Frank Adams, a deputy sheriff for the Monroe County Sheriff’s Office, was shot and killed in the line of duty October 7, 1901 while attempting to arrest a man who had interfered with him in the discharge of his duty.

The shooting occurred after two drunken men started fighting near Jackson Square in Key West. They separated and one of the men began to use profane language as he walked up Thomas Street. Deputy Adams, who was sitting near the corner of Southard and Thomas Streets, arrested the man and attempted to take him to jail, but the man resisted and Deputy Adams called out for assistance.

Two men named Fleming and Gabriel took hold of the man to assist the deputy. Another man pushed some bystanders aside and said that he would not allow them to arrest his brother. Deputy Adams released the first man he had arrested and grabbed the man who interfered. They began to struggle, and after a short scuffle a pistol shot rang out. When the first shot rang out all the bystanders with the exception of one, a mate on the steamer Laurel, ran away; the two men holding the arrested man let him go and fled also.

Adams had been shot in the arm, and he fell to the ground, with the man who shot him falling on top of him. Adams was shot several more times, with one bullet hitting him in the left chest, penetrating his heart and another wounding him in the face. After shooting Adams, the man got up and ran down Southard Street toward what was then the Government Reservation.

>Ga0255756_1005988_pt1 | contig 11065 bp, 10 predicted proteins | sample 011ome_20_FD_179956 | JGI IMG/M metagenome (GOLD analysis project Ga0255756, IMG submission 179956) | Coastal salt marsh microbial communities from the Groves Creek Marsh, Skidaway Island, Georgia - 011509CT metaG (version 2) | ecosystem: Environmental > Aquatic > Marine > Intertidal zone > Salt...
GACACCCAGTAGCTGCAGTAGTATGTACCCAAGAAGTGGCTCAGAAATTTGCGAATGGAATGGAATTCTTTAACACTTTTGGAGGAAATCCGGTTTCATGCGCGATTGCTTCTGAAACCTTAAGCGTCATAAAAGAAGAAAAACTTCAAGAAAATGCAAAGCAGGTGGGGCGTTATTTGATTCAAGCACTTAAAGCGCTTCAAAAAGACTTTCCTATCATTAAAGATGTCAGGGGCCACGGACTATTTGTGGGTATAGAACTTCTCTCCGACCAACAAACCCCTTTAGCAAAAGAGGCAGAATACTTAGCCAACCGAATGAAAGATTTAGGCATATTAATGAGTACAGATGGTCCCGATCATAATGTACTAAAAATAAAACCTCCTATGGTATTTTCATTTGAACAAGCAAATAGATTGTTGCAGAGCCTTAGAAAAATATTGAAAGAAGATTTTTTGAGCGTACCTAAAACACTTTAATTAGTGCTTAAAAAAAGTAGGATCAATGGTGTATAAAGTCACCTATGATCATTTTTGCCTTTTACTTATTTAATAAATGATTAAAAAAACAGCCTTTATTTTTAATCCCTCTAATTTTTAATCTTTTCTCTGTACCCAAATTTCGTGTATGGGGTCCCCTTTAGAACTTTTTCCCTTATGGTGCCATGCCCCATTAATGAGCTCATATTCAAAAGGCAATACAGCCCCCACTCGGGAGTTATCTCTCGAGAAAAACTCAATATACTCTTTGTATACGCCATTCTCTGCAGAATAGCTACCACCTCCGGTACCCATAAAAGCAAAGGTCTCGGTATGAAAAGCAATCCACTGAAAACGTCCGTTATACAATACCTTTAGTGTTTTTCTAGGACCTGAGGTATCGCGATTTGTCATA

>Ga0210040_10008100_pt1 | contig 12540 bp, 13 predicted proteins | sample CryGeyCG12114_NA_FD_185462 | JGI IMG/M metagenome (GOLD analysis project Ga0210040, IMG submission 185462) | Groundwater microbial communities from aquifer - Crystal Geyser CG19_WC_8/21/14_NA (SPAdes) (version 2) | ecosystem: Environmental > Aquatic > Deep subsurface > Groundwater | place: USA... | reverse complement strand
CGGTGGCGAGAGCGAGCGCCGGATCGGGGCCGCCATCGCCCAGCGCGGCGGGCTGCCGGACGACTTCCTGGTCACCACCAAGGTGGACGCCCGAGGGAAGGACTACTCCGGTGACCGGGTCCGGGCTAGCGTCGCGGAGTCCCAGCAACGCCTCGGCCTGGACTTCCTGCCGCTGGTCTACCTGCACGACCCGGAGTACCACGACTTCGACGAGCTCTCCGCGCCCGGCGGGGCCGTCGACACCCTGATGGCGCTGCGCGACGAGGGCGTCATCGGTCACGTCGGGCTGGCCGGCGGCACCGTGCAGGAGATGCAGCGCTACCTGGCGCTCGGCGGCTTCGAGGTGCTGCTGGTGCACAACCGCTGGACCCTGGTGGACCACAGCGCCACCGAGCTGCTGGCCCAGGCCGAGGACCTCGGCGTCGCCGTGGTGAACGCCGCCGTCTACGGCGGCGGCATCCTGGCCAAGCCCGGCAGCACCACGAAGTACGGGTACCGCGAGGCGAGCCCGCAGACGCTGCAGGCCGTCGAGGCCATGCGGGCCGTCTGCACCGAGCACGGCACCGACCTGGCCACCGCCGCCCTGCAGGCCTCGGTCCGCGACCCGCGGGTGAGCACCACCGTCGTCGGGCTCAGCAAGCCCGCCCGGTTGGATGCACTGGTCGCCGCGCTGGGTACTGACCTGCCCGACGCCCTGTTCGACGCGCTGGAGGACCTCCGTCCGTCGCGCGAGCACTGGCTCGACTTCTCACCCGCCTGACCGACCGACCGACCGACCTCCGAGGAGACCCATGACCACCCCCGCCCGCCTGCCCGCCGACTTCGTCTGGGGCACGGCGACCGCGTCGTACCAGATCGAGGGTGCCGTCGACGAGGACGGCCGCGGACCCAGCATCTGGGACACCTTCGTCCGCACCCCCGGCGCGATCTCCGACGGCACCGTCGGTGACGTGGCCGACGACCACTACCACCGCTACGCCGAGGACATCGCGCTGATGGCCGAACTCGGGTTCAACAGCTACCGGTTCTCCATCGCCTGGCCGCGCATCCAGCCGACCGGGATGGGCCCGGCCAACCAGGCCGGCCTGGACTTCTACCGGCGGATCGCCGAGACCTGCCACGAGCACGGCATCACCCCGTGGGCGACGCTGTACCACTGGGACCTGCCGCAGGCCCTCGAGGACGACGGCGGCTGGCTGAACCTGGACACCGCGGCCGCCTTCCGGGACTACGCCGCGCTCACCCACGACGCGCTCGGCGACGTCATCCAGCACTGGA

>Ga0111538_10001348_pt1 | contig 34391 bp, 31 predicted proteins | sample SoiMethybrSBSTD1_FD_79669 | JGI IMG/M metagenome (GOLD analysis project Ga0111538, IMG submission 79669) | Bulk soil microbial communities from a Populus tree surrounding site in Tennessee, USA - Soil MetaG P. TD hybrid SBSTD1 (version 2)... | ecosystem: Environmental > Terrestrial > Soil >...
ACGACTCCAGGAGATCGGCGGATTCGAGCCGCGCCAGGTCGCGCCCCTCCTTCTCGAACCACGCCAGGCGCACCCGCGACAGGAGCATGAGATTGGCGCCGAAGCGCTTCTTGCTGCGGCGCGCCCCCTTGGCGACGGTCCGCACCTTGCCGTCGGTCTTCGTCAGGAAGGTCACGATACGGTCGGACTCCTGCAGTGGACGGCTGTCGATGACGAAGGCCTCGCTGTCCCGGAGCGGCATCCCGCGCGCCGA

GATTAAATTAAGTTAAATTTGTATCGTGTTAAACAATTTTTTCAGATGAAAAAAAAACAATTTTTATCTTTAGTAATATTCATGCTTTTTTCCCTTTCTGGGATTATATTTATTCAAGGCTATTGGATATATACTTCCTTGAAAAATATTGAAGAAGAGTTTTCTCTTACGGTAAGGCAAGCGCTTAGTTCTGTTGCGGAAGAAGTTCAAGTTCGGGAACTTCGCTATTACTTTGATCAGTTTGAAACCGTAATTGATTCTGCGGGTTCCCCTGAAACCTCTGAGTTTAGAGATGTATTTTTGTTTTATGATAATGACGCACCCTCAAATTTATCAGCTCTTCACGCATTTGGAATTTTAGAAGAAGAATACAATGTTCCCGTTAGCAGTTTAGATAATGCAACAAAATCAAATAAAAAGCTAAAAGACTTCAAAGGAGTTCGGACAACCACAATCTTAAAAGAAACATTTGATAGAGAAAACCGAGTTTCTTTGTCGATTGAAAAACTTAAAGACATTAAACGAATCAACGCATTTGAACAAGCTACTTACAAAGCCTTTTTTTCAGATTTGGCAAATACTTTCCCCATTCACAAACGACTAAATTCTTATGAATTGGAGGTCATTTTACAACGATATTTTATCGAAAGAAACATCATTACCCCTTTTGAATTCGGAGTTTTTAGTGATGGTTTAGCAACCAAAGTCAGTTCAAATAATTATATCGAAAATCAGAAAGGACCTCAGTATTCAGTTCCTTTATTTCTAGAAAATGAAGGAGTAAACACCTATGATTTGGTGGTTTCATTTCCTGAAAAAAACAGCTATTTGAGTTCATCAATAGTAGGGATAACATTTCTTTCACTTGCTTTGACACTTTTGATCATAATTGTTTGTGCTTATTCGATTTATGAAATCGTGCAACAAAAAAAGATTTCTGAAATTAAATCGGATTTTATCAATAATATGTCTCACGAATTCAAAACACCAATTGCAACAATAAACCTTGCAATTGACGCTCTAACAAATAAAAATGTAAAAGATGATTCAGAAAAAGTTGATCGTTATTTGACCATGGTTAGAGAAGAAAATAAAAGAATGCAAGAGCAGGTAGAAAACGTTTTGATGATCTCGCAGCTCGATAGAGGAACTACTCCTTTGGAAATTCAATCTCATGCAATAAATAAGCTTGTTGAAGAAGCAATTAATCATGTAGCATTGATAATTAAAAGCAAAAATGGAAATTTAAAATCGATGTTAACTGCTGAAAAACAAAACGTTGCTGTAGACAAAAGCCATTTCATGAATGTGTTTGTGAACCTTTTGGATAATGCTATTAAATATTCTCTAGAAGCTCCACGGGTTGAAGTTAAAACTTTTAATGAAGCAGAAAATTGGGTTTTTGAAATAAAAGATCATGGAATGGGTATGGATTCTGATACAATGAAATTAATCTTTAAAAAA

A large crowd soon gathered around the body of Deputy Adams and the mate from the Laurel - the only one to stay at the scene. The mate told the crowd how the murder had happened. Deputy Adam’s body was taken home. The following day the shooter, Robert J. Frank, was caught and identified by the mate from the Laurel as the person who shot and killed Adams. He was arrested for and charged with murdering the deputy. At the preliminary hearing Robert Frank admitted to the shooting and said that he was sorry for it. He said that had anyone attempted to arrest him, he would have shot them as well. When searched he had some empty cartridges and a loaded pistol, with extra ammunition in his pocket.

Frank Adams’ Legacy

Frank Adams was born to William and Miranda Adams July 12, 1859, one of six children. He and his wife, Clementine in turn had six children, Lillian (died 1957), Lenora (died as a toddler), Willard (died 1918), James (died in the 1940s), Gladys (died in the 1930s) and Bernard (died in the 1980s). Gladys married William McGee and had one child, Wilhelmina. Gladys died when Wilhelmina was very young and the child was raised by Lillian. None of Frank’s other children had any offspring. Wilhelmina was his only grandchild. Wilhelmina married and had two girls, Lillian and Angela. Lillian, who lives in Atlanta, Georgia has one son, William, and one grandchild, Alexa. Both William and Alexa live in Miami, Florida. Angela has one son, who just returned from duty in Iraq and is stationed at Hunter Army Airfield in Savannah, Georgia.

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